I’m singing in the rainforest
October 16, 2013
The Musician Wren (Cyphorhynus arada) is aptly-named, because these birds use the same intervals in their songs that are heard as consonant in many human cultures. This is what composer and musicologist Emily Doolittle and the biologist Henrik Brumm found out in their zoomusicological study. Consonant intervals are perceived to fit well together. They sound calm and stable, and are the basis for keys in Western Music. It is because Musician Wrens preferentially produce successive perfect octaves, fifths, and fourths that their songs sound musical to human listeners.
In fact the researchers found passages in the songs of the Musician Wrens with striking similarity to passages of e.g. the composers Bach and Haydn. “However, this does not mean that the musician wren is singing in a key the way a human musician might. Rather, the bird’s preference for consonances leads to occasional conjunctions of pitches which sound to human listeners like they are drawn from the same scale”, says Emily Doolittle.
In 2011, Emily Doolittle was composer-in-residence at the Max Planck Institute for Ornithology in Seewiesen, Germany, where she collaborated with ornithologist Henrik Brumm in researching song of the musician wren, gathered birdsongs for future musical use, and presented a concert of her birdsong-related works, performed by members of the Bavarian State Opera.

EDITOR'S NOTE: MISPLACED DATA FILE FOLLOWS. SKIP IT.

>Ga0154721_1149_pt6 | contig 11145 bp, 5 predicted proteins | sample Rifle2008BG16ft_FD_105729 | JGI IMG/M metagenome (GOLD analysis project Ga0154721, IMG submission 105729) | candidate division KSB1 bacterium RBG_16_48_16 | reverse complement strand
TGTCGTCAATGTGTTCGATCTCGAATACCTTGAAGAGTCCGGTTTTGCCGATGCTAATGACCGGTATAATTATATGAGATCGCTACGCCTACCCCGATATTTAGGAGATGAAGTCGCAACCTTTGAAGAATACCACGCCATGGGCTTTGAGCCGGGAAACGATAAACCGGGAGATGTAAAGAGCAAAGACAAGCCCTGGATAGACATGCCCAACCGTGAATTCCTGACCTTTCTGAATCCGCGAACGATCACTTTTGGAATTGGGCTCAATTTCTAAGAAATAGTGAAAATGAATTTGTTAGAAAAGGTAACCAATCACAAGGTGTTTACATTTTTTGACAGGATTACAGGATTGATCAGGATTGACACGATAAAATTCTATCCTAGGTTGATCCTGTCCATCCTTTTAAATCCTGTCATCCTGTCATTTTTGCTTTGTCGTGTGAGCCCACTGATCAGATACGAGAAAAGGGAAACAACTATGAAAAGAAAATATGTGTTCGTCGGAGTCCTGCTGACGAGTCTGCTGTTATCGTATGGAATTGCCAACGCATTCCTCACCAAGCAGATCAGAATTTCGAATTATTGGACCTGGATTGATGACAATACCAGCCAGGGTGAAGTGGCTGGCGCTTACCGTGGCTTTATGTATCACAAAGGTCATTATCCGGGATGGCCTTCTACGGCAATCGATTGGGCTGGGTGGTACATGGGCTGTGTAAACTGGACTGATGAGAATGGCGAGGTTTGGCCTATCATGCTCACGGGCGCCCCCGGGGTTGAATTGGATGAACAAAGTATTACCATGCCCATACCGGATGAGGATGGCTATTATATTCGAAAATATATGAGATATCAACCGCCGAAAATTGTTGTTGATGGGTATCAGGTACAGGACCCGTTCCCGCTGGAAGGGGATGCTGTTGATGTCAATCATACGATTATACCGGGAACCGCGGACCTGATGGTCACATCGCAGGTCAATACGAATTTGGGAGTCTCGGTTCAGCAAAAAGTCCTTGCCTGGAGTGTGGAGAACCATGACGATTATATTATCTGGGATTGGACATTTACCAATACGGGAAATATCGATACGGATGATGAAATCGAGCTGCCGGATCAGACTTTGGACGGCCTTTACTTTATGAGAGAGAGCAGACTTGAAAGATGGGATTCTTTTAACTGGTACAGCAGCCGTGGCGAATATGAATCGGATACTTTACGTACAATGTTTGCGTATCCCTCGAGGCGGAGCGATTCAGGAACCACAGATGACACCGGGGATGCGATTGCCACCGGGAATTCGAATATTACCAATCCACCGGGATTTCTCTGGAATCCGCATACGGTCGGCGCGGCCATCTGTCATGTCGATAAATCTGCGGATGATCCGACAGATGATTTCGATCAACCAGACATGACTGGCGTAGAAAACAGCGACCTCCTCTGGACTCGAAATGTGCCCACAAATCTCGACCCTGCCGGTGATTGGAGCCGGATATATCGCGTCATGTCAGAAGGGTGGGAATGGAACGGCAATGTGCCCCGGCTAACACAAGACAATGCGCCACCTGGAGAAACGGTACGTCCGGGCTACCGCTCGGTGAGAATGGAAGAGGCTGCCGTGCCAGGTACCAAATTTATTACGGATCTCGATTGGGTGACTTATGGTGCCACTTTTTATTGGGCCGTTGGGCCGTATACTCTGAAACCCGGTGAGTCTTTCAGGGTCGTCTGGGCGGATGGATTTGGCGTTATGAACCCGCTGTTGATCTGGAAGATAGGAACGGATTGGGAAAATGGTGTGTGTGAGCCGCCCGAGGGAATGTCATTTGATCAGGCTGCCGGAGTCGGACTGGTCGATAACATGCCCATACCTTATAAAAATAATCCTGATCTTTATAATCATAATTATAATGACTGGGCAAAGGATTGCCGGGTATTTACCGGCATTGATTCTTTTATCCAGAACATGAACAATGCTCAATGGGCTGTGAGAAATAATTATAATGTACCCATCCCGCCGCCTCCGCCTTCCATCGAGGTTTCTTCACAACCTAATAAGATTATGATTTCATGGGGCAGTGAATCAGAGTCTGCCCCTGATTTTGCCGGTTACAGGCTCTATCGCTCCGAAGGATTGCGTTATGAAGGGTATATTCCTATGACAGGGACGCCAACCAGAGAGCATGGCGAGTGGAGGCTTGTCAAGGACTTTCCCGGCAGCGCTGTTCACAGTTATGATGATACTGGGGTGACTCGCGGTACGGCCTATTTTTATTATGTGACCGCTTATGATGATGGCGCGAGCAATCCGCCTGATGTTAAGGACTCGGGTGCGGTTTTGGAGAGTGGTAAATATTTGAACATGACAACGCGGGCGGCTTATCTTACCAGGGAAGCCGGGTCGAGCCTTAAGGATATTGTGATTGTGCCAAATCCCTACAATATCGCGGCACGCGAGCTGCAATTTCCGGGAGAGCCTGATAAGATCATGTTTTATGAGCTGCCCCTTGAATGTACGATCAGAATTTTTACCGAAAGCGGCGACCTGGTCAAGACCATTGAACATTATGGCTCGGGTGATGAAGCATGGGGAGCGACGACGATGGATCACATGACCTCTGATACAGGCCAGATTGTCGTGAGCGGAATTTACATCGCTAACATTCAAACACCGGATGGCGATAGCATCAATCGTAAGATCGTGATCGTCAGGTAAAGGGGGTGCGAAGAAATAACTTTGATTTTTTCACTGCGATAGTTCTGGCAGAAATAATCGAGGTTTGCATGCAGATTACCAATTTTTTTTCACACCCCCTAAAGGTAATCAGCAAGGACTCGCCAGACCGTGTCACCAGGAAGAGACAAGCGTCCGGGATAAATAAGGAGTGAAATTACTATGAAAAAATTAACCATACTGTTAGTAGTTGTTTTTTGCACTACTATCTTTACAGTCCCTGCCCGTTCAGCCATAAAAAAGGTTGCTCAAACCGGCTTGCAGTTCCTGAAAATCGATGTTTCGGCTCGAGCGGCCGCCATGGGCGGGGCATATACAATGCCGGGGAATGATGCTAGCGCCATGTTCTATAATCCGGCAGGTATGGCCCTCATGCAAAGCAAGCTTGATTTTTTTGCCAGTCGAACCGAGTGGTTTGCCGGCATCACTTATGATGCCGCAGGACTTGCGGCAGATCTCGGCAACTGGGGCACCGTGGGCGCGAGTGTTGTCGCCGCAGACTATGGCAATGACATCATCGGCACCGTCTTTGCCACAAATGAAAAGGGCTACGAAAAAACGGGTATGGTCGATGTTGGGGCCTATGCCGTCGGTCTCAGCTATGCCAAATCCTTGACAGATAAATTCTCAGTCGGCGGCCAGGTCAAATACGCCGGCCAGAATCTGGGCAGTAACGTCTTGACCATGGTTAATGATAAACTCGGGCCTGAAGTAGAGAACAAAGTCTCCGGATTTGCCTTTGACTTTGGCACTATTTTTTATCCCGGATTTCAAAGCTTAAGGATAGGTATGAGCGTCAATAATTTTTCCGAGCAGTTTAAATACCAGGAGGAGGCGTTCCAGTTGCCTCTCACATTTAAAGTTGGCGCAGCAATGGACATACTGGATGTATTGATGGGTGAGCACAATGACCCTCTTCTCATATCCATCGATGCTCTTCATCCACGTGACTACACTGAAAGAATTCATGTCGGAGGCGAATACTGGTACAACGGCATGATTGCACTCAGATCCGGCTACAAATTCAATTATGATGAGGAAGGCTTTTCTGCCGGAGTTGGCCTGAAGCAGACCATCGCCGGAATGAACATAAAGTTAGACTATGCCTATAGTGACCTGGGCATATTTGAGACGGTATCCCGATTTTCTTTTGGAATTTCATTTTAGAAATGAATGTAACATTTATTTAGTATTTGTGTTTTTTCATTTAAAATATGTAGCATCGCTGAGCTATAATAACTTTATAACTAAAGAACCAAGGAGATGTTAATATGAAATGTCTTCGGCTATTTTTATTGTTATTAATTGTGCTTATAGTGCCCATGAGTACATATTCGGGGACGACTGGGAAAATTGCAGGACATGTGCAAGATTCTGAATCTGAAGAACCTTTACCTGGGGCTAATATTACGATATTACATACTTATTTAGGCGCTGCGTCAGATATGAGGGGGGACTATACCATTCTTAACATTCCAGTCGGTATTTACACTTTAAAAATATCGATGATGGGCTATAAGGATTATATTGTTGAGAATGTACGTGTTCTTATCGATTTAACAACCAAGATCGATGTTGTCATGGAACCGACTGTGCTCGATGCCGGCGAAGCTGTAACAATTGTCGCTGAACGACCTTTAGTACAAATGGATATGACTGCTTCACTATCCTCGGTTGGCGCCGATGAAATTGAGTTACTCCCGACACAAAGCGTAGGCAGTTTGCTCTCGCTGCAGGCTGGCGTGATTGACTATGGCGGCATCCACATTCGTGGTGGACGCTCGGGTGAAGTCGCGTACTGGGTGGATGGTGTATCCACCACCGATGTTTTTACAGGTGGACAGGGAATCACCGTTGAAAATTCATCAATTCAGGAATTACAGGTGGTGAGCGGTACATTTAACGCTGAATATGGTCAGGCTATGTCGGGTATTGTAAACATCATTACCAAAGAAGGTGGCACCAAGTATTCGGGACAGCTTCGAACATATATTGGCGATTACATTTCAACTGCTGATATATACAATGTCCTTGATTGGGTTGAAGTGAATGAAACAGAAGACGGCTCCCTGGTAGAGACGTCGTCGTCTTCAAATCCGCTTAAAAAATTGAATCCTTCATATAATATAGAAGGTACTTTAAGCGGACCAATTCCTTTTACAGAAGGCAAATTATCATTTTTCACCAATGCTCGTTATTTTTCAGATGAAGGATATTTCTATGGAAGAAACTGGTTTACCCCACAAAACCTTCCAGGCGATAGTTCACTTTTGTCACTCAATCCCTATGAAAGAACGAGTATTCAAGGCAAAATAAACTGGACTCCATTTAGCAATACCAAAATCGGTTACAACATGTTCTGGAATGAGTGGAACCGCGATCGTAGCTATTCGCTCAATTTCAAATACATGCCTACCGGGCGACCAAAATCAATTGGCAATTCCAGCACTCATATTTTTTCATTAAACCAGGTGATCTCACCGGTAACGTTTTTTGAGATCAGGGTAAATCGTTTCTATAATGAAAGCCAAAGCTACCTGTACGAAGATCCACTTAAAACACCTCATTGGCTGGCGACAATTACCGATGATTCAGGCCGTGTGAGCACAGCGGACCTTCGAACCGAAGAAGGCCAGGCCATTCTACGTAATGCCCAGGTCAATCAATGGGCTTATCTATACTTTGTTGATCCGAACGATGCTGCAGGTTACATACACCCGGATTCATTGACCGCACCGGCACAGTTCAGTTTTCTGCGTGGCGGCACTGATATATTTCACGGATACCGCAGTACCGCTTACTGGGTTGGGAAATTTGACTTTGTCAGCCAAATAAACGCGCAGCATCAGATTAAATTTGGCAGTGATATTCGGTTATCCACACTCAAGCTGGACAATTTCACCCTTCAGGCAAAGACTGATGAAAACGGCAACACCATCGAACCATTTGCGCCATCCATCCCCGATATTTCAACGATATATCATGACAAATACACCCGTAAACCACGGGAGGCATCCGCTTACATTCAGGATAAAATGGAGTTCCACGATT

The now published study reveals that the song of the “Uirapuru” (the Portuguese name for the Musician Wren) is often a part of Brazilian music. The composer Heitor Villa-Lobos wrote a symphonic poem in 1917 called “Uirapuru”. Other closely related birds did not receive such an honor: although they have pleasant songs, they lack the harmonic intervals of the musician wrens. Doolittle and Brumm tested 91 human listeners by asking them to compare successions of intervals taken from the musician wrens’ songs with computer-generated songs in which the contours and durations remained the same but the intervals were slightly altered. The results were clear: human listeners considered the birds’ interval choices to be more “musical”.
“Our findings explain why this bird species plays such a prominent role in mythology and art. However, it does not mean that birdsong in general is constructed like human music – there are around 4000 different song bird species and each has its own way of singing. Some are not very musical at all,” says Henrik Brumm, research group leader in Seewiesen.
It remains mysterious whether and how musician wrens perceive musical intervals and how they think about structuring their songs, though this would be an excellent subject for further study. The perception of intervals and other aspects of human music by non-human animals are of considerable relevance with regards to the origin of human music.